Measurement of growth

I read my friend Ajith Zacharias’ article on SSRN on Hicksian measures of income today, for the third time, and I was not altogether satisfied. His conclusion is purely negative. Hicks’ definition will not work.

Hicks’ definition is the SNA definition of income: roughly what one can consume over a period without depleting ones period initial net worth. The maximum one can consume. Without diminishing wealth. I.e the wealth at the end of the period is equal to the wealth at the beginning. This definition is tenable only over suitably short periods of personal lifetime, typically when the individual is in the labour force (18 to 60, 65). The bursts of growth at the beginning of life, and the years of doddering senility, are in the interests of decency, passed over.

J. L Hanson, A Textbook of Economics; I quote

To the economist wealth is a stock of goods existing at a particular time that conform to certain requirements. Such goods must possess four qualities. In the first place, they must possess utility-that is, they must be capable of yielding satisfaction, and so they must be desirable. Secondly, before goods can be considered wealth they must have a money value, even though they may be considered to be invaluable.[…]Thirdly, they must be limited in supply. Fourthly, the ownership of such goods must be capable of being transferred from one person to another. This fourth condition carries with it the assumption that all wealth is owned by someone-an individual or a public body. This definition of wealth is more precise than the meaning often attached to the word in ordinary speech, and would exclude intangible things such as acquired skills. An independent craftsman-as, for example, a carpenter, could count his tools as part of his stock of wealth but not his skill in using them, since skills are not transferable. In speaking of a country’s wealth, however, some people might include the quality of its labour, especially if there was a high standard of education and training. For clarity of thinking it is essential to attach precise meanings to terms, and it is therefore better to regard only tangible things as wealth.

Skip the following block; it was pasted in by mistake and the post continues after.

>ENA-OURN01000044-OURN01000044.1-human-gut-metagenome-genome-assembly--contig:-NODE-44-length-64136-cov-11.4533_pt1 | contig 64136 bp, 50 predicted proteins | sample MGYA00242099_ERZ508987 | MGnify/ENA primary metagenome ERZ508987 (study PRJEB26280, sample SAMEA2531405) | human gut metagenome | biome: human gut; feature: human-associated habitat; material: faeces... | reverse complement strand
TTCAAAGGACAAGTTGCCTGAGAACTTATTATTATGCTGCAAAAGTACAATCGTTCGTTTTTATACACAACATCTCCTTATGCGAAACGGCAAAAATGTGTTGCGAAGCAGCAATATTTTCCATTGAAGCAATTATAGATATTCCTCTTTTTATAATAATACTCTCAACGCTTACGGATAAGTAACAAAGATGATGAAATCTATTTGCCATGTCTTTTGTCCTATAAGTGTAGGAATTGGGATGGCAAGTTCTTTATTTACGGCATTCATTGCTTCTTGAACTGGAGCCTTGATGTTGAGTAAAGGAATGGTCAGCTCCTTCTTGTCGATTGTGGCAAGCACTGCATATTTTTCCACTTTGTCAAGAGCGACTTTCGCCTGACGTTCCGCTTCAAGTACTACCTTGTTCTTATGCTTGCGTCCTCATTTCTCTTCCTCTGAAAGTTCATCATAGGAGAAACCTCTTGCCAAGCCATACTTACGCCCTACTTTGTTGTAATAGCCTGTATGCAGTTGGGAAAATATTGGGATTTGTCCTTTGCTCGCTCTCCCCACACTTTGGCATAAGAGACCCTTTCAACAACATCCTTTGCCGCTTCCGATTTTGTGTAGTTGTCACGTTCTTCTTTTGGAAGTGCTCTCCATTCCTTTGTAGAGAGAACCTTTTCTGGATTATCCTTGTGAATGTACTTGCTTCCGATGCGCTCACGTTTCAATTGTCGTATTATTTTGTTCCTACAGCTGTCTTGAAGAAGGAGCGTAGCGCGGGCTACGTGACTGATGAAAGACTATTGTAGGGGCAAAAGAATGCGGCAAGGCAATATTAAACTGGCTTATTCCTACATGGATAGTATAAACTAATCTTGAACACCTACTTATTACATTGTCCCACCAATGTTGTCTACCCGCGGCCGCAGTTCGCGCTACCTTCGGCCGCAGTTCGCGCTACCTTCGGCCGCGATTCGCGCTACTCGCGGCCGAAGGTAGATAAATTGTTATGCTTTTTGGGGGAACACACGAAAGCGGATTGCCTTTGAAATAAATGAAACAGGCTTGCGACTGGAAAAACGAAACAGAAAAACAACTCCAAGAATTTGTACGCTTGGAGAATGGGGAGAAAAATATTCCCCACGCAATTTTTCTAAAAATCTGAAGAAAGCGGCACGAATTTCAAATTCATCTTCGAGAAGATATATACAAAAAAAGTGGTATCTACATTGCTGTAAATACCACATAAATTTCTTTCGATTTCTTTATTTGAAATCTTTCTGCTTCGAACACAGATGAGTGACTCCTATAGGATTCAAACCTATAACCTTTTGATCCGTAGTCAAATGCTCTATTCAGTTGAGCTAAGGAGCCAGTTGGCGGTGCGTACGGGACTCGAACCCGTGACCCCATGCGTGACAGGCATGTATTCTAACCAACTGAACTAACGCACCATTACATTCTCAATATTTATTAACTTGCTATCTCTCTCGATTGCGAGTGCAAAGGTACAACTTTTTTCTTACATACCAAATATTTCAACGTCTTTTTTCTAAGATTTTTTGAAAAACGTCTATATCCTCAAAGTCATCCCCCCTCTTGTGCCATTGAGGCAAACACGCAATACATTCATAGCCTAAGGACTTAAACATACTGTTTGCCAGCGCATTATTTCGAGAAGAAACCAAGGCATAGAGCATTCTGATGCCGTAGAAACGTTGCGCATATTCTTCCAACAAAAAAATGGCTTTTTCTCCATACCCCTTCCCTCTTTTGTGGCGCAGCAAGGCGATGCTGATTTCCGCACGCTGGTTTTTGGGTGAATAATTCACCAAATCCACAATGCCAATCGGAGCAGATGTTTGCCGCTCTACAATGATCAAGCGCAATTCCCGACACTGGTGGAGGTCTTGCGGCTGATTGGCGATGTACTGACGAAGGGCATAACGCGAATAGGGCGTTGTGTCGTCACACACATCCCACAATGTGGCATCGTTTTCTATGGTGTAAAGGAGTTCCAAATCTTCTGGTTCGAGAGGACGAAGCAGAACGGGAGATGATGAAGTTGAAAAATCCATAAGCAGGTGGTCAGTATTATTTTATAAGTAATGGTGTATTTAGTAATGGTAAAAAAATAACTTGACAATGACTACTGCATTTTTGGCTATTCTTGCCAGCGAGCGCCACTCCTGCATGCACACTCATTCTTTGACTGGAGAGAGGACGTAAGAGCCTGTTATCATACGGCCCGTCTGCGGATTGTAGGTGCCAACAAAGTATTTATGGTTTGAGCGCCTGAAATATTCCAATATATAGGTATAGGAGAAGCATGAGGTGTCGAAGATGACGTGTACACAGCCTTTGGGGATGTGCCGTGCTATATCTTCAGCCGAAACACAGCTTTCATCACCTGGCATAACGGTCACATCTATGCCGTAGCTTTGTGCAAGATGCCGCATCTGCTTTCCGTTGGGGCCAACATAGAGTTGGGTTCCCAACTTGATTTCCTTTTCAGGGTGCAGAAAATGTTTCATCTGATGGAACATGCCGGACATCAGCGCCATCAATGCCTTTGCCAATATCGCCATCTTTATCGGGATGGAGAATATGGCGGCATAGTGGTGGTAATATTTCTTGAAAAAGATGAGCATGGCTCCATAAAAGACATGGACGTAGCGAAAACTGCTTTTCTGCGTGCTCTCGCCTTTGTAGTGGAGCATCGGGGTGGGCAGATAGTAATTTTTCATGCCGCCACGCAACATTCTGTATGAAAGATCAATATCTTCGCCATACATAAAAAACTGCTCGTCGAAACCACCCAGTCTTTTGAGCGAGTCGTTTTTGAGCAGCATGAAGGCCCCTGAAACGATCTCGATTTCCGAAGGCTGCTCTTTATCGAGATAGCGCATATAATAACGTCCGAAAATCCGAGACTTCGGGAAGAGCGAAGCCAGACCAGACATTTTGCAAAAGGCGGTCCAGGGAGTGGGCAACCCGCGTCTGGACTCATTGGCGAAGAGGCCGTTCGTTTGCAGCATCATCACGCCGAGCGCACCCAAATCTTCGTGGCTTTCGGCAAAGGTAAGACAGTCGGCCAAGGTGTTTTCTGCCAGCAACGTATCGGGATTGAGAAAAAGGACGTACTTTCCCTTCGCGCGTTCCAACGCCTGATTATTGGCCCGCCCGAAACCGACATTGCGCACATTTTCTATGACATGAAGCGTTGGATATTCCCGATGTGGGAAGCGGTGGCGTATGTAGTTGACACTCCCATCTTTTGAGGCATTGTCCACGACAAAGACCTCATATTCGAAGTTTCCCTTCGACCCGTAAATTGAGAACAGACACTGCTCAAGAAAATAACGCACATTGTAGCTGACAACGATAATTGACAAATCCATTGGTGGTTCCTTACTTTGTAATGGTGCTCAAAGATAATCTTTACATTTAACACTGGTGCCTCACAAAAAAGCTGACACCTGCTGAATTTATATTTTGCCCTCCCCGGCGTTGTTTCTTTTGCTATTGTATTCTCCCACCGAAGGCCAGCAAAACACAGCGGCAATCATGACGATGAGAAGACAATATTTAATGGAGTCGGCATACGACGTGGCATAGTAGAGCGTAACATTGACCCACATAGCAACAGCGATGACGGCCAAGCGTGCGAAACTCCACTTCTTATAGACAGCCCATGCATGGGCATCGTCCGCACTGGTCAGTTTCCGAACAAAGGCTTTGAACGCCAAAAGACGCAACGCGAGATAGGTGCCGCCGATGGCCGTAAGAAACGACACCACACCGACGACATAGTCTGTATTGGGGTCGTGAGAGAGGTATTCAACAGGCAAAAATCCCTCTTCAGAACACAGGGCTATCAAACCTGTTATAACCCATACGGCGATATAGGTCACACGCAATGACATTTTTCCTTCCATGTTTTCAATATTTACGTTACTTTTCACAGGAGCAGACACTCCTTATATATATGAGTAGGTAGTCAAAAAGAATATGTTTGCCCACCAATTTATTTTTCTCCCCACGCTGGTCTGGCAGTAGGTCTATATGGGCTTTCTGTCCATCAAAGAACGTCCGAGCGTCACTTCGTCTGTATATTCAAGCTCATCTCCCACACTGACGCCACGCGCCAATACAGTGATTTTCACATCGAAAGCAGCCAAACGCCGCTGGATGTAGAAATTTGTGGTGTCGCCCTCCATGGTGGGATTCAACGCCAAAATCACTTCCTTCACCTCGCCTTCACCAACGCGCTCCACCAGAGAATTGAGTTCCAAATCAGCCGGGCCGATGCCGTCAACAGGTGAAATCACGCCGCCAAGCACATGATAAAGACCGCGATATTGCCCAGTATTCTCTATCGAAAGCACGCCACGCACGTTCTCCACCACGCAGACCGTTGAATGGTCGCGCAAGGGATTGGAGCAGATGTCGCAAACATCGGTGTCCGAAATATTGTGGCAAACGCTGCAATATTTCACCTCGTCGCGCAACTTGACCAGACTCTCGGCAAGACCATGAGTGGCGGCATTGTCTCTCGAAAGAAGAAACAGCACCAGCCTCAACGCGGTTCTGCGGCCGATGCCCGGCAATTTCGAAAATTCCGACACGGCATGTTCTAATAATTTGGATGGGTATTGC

Zacharias mentions human capital in his paper, but from the foregoing we can see that there is no such thing.  Positing some such idea is ideological and unscientific.  Every human being is capable of what he is capable off.  And training can be imparted to anyone.  What a man can consume is what he can seize for himself in this battle of each against all.  Human capital is about enjoying the spoils of war, not something that you  can alienate from yourself.  That is the problem I have with the negative conclusion in the paper.  Wealth is very definite.  The accretion is also a definite quantity of goods.  Behind services of all manner, lie bundles of goods-advanced and productively consumed.  The accretion to the stock of goods is a definite datum.  My portion of world product (as is Ajith’s) is a definite datum.  So income is indeed welldefined by Hicks and SNA.


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